(9/11/11: the sixth in a series) I have met them at close of day Coming with vivid faces From counter or desk among grey Eighteenth-century houses. I have passed with a nod of the head Or polite meaningless words, Or have lingered awhile and said Polite meaningless words, And thought before I had done Of [...]


0 comments Read the full article →

9/10/01: “Ere the sun Swings his noonday sword”*

September 10, 2011

. (9/11/11: fifth in a series) That much I can give you of these hours.  That much only,  fists and blossom forged by salt, trellising your wounded helixes against our days.  Tell us how to live for we are shades, facing, caged, the chastening sun.  Our eyes are scorched and lidless.  We cannot bear your [...]


1 comment Read the full article →

Twenty-Five Hundred Years before 9/11

September 9, 2011

(9/11/11: fourth in a series) Van Gogh’s Eyes Before my drive to Normandy and my second stay in Paris, I had left Julia in St. Remy-de-Provence, where she taught a photo workshop to the eight students who had braved their fears to fly there less than two weeks after 9/11. I stayed a few days [...]


1 comment Read the full article →

Nine Hundred and Thirty-Five Years before 9/11 (and Fifty-Seven, too)

September 8, 2011

  (9/11/11: third in a series) The Landing at Normandy When, after a brief return to Paris, I arrived in Normandy – a couple of days after leaving Julia behind in Provence – it was with the expressed purpose of making a first visit to the landing beaches, and to some of the countless fields [...]


0 comments Read the full article →

Nine Days before 9/11

September 7, 2011

  (9/11/11: second in a series) Before I made my way to Normandy, I stopped back in Paris, which Julia and I had left on September 9. She now remained behind in Provence to teach a photo workshop. My first arrival in Paris had been ill-omened, but then the connections between our personal lives and [...]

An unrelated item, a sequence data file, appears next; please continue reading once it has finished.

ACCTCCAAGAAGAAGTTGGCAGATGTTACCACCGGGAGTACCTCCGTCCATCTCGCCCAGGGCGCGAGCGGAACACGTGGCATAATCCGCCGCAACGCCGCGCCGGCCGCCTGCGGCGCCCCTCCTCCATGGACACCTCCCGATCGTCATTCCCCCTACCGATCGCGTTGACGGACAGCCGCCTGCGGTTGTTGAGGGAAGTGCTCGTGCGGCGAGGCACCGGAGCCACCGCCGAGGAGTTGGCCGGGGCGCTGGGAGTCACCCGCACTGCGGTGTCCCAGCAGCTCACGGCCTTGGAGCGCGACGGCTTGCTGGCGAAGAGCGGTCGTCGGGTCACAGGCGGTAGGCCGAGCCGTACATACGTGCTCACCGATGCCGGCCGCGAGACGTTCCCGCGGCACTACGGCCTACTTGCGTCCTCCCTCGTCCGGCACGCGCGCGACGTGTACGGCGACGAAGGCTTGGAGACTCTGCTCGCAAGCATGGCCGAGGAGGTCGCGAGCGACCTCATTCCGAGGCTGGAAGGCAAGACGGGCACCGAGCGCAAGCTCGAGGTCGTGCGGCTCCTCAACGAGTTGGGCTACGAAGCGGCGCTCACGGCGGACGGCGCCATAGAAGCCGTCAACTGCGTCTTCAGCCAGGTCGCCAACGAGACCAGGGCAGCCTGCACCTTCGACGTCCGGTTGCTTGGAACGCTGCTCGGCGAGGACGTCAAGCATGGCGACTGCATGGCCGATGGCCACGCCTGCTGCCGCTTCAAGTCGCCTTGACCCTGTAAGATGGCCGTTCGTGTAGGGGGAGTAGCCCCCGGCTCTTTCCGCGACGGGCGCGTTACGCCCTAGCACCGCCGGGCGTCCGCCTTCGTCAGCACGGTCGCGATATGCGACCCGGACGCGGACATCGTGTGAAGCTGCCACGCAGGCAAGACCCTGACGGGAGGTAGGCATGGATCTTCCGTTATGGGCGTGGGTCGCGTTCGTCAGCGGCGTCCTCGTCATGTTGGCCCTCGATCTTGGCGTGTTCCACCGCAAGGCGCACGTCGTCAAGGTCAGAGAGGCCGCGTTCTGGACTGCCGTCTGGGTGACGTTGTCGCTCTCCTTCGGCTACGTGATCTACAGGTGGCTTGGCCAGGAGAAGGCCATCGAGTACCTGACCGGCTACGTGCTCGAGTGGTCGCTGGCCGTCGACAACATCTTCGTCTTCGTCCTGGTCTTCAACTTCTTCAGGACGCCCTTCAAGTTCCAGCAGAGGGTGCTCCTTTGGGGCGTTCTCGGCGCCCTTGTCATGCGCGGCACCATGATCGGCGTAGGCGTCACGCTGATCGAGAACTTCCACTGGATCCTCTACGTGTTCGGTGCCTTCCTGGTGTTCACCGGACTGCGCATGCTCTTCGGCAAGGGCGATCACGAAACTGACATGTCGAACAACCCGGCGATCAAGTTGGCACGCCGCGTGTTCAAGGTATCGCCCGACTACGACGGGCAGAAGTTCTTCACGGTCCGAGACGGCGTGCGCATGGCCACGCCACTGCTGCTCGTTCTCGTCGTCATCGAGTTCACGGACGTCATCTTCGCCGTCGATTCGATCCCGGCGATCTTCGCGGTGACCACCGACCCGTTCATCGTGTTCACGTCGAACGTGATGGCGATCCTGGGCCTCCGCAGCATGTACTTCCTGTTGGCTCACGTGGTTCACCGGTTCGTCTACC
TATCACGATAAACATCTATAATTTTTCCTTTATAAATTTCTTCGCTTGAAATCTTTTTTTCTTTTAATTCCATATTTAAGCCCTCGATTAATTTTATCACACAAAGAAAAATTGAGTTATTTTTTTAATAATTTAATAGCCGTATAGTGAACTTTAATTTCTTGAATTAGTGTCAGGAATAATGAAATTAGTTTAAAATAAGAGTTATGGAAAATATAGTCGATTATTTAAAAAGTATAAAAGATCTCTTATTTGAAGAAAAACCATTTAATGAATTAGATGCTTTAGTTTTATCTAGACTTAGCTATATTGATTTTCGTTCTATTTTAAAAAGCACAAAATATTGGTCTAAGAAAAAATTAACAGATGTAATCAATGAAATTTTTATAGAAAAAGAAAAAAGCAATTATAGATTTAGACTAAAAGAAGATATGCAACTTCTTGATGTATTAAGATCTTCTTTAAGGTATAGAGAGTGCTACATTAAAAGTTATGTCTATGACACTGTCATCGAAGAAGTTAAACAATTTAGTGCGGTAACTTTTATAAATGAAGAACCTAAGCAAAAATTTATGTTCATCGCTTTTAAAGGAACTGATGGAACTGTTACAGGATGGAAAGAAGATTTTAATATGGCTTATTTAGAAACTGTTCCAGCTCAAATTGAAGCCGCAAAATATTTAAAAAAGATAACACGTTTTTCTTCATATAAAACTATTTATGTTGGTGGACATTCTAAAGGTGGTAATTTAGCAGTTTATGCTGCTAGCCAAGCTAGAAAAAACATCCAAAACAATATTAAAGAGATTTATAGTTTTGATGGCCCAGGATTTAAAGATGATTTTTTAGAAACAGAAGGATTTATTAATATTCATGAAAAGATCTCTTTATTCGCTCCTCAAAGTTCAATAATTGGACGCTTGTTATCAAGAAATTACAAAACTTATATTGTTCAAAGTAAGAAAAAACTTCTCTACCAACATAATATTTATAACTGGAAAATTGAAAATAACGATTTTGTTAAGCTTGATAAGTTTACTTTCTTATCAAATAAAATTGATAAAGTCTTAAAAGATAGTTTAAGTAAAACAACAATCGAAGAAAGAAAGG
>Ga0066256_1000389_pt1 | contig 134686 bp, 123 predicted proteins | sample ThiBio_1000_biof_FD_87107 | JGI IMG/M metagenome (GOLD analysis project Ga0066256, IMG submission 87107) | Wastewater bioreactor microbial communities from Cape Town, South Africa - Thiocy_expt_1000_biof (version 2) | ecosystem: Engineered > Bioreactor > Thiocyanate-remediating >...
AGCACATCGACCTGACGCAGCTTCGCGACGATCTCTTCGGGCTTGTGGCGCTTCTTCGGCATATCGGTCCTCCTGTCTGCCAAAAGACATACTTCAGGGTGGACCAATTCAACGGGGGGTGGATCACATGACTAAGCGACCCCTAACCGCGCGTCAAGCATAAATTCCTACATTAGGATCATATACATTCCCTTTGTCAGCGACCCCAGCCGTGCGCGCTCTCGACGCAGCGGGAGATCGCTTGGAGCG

2 comments Read the full article →

Two and a Half Centuries before 9/11

September 6, 2011

  (9/11/11: the first in a series) Long ago loosed from popular memory, the Lisbon earthquake of 1755 was not only a natural catastrophe but a crisis of the enlightenment mind as well. The quake is estimated to have lasted ten minutes, with three distinct jolts. Modern seismological estimates, based on recorded observations of the [...]


1 comment Read the full article →

Labor Day & 9/11

September 4, 2011

  This is a photo of the North Tower of New York’s World Trade Center under construction. Accompanying text from the source reads: The World Trade Center project in lower Manhattan last week entered a new phase of construction. A crane placed the first of 76 huge steel columns, shaped like short-handled pitch-forks, that will [...]


0 comments Read the full article →

Letter from Paris: a Lump in the Throat

March 17, 2011

Yesterday’s Jazz Is entry, a Dexter Gordon film rendition of “Body and Soul,” put me in mind, for a reason you will soon understand that number always now does, of an another experience of the jazz standard. It was September 2001, and I was beginning a sabbatical year with a month-long drive around Europe. Julia [...]


1 comment Read the full article →

The Long, Steep Descent of Noam Chomsky

November 10, 2010

“The explicit and declared motive of the [Afghanistan] war was to compel the Taliban to turn over to the United States, the people who they accused of having been involved in World Trade Center and Pentagon terrorist acts. The Taliban…they requested evidence…and the Bush administration refused to provide any,” the 81-year-old senior academic made the [...]


8 comments Read the full article →

Not Lost in Cambodia, Just Lost

January 18, 2010

Last week I wrote about Andrew Anthony’s article in The Observer, “Lost in Cambodia,” on the horridly naive supporter and apologist for the Khmer Rouge, Malcolm Caldwell, whom the Khmer Rouge murdered for his efforts. Now Oliver Kamm has a follow up. Anthony’s article noted the influence on Caldwell of Noam Chomsky’s skepticism about the [...]


0 comments Read the full article →

Politics and Shame

January 11, 2010

In the concluding paragraph of The Open Mind IV: Riposte, I wrote, To comment generally, the record of the Left’s response to 9/11 and of supporting the Bush administration in its response to that attack – a record I have researched and inscribed– is embarrassing and often shameful. Many conservatives today speak and act no [...]


4 comments Read the full article →